Says the artist to the scientist: May I burn and crush this precious artifact?

Canadian Science Writers' AssociationArtists, scientists and journalists have more in common than you think. A
panel discussion at the recent Canadian Science Writers’ Association (CSWA)
conference covered colour theory, Einstein and alternative uses for
12,000-year-old mastodon tusks…

See more CSWA coverage here.

By Courtney Price and Kristin May

Sitting in the dark meeting room at the Canadian Science Writers’ Association conference, we exchanged worried glances. Without speaking, we both wondered what the world of art would have in common with the world of science. What shared experiences and common ground would the artists’ panel impart upon the audience of researchers and science journalists? At this venue, one doesn’t expect to hear about colour theory, Bach and a post-surgical poodle with the runs. But we did.

The artists on the panel “Essays in light, the 100-mile pigment project, and other meetings of art & science” were, in fact, describing Eureka moments experienced in their work.

Marie Lannoo, a colour theorist from Saskatoon, used the reflective material found on toothpaste boxes to bend, contort and refract light with theoretical support from the scientists at the Canadian Light Source synchrotron. The result was Aurora Borealis-esque displays of curved light across white gallery walls.

Svetlana Swinimer spoke about how she was inspired by Einstein’s theories and created multimedia installations using sculptures, videos, holograms and photographic prints.

Christopher van Donkelaar was commissioned to use local resources – such as rocks and plants – to create pigments for a mural. The University of Waterloo’s Department of Earth and Environmental Sciences agreed to part with a chunk of 12,000-year old mastodon tusk to burn and crush to create the artistically sought after “ivory black” pigment. Read Stephen Strauss’s article on van Donkelaar’s 100 Mile Art Project.

We soon learned that the process itself was the uniting factor between the artists and scientists. The individuals, although in disparate disciplines, had many characteristics and methodologies similar to the scientific process. A kernel of curiosity led each individual to explore an idea, formulate a hypothesis, and draw conclusions.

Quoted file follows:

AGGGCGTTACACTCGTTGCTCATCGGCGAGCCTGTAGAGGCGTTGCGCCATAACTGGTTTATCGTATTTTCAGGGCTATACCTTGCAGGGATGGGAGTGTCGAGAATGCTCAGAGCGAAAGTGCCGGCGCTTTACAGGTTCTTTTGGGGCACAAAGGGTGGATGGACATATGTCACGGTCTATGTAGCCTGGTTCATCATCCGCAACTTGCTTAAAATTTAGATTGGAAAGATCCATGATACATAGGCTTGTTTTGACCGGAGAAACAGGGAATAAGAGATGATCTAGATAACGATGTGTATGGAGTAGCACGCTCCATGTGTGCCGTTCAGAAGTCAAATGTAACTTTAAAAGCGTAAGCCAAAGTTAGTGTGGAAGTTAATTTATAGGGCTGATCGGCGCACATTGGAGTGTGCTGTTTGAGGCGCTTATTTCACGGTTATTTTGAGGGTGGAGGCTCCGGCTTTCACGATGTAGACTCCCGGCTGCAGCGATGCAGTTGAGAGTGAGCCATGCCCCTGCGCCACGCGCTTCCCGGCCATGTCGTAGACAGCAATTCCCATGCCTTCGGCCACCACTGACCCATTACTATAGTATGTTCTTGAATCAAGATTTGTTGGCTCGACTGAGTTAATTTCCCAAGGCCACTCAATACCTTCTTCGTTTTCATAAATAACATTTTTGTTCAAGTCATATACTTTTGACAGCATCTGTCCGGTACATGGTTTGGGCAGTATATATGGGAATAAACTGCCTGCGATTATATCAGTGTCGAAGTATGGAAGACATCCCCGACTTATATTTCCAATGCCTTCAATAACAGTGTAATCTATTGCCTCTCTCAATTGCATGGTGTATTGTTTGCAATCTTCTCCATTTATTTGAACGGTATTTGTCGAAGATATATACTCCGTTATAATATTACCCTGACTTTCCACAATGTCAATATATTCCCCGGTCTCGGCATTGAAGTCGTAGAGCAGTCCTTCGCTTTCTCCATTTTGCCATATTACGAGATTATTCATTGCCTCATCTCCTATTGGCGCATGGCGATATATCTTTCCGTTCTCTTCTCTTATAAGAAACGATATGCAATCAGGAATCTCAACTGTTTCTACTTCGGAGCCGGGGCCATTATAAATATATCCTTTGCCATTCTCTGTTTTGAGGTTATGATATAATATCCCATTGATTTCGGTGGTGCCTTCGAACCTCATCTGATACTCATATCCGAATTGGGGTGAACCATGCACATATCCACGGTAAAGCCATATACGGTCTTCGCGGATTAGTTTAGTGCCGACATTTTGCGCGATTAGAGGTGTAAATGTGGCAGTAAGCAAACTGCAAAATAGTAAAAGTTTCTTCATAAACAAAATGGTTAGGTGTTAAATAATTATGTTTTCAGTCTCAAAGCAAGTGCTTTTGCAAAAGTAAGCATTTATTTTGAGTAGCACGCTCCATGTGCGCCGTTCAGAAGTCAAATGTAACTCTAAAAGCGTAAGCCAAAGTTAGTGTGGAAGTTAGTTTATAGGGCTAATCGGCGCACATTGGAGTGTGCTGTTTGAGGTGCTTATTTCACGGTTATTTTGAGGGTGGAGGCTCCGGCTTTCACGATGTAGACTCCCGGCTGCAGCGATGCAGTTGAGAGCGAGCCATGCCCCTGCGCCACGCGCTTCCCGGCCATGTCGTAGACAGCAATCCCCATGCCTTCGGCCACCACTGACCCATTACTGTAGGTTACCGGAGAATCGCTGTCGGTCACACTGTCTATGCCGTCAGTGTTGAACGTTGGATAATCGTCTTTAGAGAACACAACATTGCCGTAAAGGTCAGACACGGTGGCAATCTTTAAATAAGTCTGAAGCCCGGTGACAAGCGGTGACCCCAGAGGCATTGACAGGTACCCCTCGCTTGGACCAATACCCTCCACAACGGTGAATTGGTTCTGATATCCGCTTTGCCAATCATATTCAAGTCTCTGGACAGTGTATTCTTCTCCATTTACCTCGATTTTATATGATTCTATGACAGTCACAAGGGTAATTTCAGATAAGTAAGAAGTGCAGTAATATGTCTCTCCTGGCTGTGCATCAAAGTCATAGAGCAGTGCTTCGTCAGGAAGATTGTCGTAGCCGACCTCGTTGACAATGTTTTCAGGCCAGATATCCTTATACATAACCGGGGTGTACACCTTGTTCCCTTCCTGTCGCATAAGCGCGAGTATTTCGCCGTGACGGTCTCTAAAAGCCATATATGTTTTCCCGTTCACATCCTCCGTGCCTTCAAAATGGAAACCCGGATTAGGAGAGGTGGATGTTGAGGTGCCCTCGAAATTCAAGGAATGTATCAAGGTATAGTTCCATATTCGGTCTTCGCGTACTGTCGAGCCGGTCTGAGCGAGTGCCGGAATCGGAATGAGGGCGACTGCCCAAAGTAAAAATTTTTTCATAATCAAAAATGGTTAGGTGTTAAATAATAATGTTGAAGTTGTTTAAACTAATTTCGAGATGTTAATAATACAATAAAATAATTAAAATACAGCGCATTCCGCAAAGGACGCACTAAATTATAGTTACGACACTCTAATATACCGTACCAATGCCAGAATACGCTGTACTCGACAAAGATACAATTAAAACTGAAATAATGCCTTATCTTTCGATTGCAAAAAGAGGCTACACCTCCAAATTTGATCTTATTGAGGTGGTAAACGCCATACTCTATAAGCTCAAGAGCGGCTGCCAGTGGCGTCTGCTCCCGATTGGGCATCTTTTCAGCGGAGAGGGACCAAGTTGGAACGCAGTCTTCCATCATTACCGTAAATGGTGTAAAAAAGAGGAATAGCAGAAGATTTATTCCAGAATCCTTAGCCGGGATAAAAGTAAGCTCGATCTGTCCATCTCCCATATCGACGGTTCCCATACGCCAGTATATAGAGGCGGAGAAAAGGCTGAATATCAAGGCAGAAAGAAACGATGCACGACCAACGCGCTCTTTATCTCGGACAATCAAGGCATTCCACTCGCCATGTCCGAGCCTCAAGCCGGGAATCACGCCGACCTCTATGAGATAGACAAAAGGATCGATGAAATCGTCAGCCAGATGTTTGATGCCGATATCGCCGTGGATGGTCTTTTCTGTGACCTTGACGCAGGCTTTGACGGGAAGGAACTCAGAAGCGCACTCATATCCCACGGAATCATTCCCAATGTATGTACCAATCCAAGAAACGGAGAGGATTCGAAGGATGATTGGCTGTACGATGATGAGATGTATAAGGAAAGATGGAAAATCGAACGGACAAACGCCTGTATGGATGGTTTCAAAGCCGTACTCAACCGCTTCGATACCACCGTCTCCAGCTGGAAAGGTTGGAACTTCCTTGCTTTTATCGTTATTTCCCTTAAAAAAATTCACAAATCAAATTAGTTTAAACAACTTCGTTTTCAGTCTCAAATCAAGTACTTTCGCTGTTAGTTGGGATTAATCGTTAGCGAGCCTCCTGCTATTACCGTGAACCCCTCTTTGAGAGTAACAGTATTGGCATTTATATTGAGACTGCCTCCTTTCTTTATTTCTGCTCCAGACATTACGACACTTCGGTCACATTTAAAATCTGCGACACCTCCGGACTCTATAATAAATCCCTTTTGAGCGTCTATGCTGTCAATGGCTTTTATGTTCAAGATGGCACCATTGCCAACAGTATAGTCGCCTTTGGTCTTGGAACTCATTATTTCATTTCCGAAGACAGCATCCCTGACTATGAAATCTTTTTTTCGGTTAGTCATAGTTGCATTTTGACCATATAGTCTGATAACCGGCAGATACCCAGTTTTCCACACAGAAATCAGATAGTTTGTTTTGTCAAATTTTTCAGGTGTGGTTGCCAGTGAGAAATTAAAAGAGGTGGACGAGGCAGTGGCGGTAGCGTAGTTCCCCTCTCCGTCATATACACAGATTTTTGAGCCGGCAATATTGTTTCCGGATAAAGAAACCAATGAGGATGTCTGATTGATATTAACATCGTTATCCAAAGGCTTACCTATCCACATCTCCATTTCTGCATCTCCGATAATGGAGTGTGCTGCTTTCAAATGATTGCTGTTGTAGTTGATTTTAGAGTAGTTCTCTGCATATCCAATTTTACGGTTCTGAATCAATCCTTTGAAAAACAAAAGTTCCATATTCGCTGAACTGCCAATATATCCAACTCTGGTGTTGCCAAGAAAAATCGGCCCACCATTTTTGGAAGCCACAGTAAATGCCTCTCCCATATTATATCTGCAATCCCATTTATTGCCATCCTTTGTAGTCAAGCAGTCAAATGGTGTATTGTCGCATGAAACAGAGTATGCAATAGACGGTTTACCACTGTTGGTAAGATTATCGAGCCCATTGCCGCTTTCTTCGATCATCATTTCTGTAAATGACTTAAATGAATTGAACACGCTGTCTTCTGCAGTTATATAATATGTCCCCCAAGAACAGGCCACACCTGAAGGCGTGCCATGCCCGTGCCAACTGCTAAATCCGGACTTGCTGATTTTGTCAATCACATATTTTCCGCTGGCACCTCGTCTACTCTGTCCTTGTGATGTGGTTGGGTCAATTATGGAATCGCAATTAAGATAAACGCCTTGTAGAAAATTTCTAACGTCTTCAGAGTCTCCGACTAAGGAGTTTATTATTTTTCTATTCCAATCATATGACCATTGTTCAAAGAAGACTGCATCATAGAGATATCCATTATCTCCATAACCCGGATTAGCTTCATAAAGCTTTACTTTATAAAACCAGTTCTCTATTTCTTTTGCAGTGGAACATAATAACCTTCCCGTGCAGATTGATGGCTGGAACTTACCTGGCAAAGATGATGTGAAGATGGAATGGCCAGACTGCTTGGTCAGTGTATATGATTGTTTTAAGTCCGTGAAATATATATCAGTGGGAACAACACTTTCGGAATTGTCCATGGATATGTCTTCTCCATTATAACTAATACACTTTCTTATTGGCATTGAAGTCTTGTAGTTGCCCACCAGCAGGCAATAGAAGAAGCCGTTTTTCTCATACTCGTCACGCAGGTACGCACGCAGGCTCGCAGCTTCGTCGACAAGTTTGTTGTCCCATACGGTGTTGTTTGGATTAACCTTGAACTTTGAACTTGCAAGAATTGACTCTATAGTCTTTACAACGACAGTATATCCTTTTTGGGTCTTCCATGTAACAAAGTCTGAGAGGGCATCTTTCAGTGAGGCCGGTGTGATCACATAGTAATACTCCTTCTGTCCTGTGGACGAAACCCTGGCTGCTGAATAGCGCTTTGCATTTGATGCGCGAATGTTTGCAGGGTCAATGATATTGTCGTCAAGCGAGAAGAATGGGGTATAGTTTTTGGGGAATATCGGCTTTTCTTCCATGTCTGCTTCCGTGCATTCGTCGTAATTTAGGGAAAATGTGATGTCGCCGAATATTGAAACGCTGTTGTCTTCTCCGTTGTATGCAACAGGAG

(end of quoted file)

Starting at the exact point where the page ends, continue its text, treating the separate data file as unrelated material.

But beyond the artists at the conference, we found a few journalists embracing the idea of “process.”  In the panel “Tools for tomorrow’s science writers”, newly minted graduate Colin Schultz the blogosphere into his writing process by posting all aspects of his journalistic process in his blog CMBR:  transcribed interviews, comments received, draft copies, revisions, and the final copy. In doing so, he generated buzz for his feature and was offered perspectives he said his editor would have been unable to provide.

Miriam Boon’s focus on process used Apture to establish strong references and links in her online journalism without disrupting the flow of the article. The result was a double screen that allowed the reader to read the article but also view definitions, citations, or link to other resources seamlessly.

A creative approach to thought was what linked these disciplines and people, whether it be making pigment with extinct animals, opening access to the writing process, finding new species of insects or tracking biodiversity loss. This common ground can begin to make inroads to develop the interdisciplinary approach and solutions we need to solve some of the world’s collective problems.

Courtney Price and Kristin May are Science and Technology Liaison Officers working in the knowledge translation and brokering field as part of Environment Canada’s S&T Liaison Division. This was Courtney’s first and Kristin’s sixth time attending the Canadian Science Writers’ Association conference.